• One of the dangers of writing copy directly into your publishing software is that when I pulled in the link for this article, the first line of text it found was “NEEDS D of E statement added in”. I’m happy to inform you that the D of E statement has been added in.
Getting back on track
Northern rail: Strikes halted by 'breakthrough' (BBC News) Northern rail: Strikes halted by 'breakthrough' (BBC News)
Finally. After around two years and just under 50 days of strike action it seems there may be light at the end of the tunnel - sorry 🙄
Train operator Northern and trade union RMT just might be able to hash out a deal to end the industrial action which has turned railway travel on a Saturday in the north of England into something deeply unpleasant.
I’ve only had to experience this once so far, on the way back from Manchester Christmas Markets and it was one helluva squeeze in that three-car Transpennine Express train.
The dispute stems from a commitment made by Northern in its franchise agreement with the Department for Transport to introduce Driver Controlled Operation (DCO) meaning it would be train drivers rather than train guards or conductors who would open and close doors at stations.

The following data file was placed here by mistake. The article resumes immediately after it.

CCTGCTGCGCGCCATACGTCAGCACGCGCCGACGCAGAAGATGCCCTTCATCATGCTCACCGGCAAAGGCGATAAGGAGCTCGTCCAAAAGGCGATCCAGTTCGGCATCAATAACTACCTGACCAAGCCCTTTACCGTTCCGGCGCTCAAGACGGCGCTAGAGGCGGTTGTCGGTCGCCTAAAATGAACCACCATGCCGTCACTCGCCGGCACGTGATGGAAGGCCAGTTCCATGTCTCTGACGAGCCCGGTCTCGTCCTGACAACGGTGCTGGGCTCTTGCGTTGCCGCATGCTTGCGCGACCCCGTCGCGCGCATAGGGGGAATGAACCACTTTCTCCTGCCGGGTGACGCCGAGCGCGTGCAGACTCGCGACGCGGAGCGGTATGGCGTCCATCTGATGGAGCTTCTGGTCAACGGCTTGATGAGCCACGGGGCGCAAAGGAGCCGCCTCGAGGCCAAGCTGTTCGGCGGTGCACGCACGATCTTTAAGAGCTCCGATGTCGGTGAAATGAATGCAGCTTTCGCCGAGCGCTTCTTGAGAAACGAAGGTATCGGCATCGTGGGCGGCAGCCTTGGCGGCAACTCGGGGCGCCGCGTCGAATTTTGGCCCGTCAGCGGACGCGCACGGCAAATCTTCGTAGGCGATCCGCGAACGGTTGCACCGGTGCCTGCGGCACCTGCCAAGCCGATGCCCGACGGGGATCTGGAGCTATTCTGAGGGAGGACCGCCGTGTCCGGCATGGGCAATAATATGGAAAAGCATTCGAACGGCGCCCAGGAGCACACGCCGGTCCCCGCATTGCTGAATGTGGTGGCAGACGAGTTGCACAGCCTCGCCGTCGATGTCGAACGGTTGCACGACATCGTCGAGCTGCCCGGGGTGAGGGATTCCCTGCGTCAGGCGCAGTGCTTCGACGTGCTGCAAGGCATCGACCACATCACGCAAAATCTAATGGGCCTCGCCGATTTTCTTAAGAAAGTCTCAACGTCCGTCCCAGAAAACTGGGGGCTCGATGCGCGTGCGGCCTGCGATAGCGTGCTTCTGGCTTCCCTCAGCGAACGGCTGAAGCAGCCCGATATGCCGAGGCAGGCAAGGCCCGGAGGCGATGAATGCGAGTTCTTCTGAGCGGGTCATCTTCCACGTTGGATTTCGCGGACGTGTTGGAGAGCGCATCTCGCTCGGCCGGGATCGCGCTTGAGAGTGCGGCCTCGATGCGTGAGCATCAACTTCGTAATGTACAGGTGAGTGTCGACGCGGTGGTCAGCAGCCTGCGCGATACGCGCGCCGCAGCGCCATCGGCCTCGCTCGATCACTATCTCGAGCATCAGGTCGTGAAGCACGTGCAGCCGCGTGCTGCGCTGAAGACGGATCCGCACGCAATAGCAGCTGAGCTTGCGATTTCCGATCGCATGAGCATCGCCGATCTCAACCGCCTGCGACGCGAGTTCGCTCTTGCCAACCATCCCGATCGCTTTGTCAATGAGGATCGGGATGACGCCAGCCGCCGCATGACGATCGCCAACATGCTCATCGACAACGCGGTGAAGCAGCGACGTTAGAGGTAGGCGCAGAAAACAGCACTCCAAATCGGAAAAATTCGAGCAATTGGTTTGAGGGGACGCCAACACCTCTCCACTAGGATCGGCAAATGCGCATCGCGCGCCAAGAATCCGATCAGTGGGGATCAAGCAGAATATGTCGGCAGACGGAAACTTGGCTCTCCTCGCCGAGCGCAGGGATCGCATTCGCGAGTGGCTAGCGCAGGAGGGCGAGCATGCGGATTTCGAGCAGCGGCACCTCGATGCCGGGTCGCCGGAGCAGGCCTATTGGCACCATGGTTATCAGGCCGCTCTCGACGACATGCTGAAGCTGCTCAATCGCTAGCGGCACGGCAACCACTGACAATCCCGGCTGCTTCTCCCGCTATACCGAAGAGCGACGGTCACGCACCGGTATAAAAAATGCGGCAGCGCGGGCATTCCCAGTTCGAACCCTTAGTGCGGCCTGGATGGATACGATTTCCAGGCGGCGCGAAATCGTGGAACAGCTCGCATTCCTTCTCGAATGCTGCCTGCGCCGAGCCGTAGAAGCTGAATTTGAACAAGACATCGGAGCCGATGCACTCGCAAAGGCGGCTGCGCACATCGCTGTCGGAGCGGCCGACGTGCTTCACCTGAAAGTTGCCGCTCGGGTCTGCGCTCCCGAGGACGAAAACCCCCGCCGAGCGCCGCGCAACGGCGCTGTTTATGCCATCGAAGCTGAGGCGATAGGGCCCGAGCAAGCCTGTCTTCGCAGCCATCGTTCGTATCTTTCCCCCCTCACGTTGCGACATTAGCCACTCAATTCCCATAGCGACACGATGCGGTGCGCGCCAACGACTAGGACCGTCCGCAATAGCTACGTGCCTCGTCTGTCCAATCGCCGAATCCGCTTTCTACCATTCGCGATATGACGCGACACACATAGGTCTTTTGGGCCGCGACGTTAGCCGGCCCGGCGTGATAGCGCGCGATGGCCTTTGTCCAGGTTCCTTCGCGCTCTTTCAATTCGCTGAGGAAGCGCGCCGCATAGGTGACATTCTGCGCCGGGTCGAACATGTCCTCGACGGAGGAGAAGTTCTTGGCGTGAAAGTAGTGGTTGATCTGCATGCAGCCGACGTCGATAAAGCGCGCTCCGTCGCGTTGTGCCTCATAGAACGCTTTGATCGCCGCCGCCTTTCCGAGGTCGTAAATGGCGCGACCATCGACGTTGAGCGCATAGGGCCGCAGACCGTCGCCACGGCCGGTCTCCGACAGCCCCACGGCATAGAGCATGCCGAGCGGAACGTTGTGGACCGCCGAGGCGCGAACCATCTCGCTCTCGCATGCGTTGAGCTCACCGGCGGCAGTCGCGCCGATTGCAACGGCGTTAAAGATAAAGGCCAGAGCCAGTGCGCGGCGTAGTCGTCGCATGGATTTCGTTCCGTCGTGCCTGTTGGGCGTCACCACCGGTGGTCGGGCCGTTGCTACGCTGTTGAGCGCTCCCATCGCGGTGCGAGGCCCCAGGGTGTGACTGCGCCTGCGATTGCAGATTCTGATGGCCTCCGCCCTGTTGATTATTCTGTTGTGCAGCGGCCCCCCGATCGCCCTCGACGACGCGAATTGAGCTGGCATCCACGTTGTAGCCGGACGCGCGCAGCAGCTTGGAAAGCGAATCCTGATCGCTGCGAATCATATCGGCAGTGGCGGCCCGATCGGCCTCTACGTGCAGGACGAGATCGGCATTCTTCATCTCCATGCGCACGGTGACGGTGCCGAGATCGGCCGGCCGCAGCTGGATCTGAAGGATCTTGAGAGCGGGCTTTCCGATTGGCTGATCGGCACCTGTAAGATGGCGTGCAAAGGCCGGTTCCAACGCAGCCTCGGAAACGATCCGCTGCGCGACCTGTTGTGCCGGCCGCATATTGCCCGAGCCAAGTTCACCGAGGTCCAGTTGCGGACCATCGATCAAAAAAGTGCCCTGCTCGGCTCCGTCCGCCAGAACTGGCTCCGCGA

This isn’t something which the RMT agrees with, saying that it’s a safety issue and that there should be a guarantee of a second person working in a safety-critical role on a train.
It is worth pointing out the obvious, though, that many RMT members would be worried for the medium to long-term future of their jobs if their responsibilities on board are reduced, especially with more unmanned ticket machines, penalty fares, and proposals for smart ticketing across the North of England.
Now, it appears that Northern have blinked first by offering a guarantee of a conductor on all services, including planned new rolling stock, until the end of the train operators franchise period in 2025.
It is worth wondering what exactly Northern would like its “conductors” to do on trains in the future as there’s been no word of them being in a safety-critical role, as the RMT had previously demanded.
The talks, as ever, continue.

In other news...
👃 SCENTED: A good week for the Countess of Wessex who got to visit Kendal’s John Farrer and Co to celebrate their 200th birthday and start its production of an anniversary coffee blend… but she did also judge the annual Westmorland County Agricultural Society silage competition. The sweet smells of success.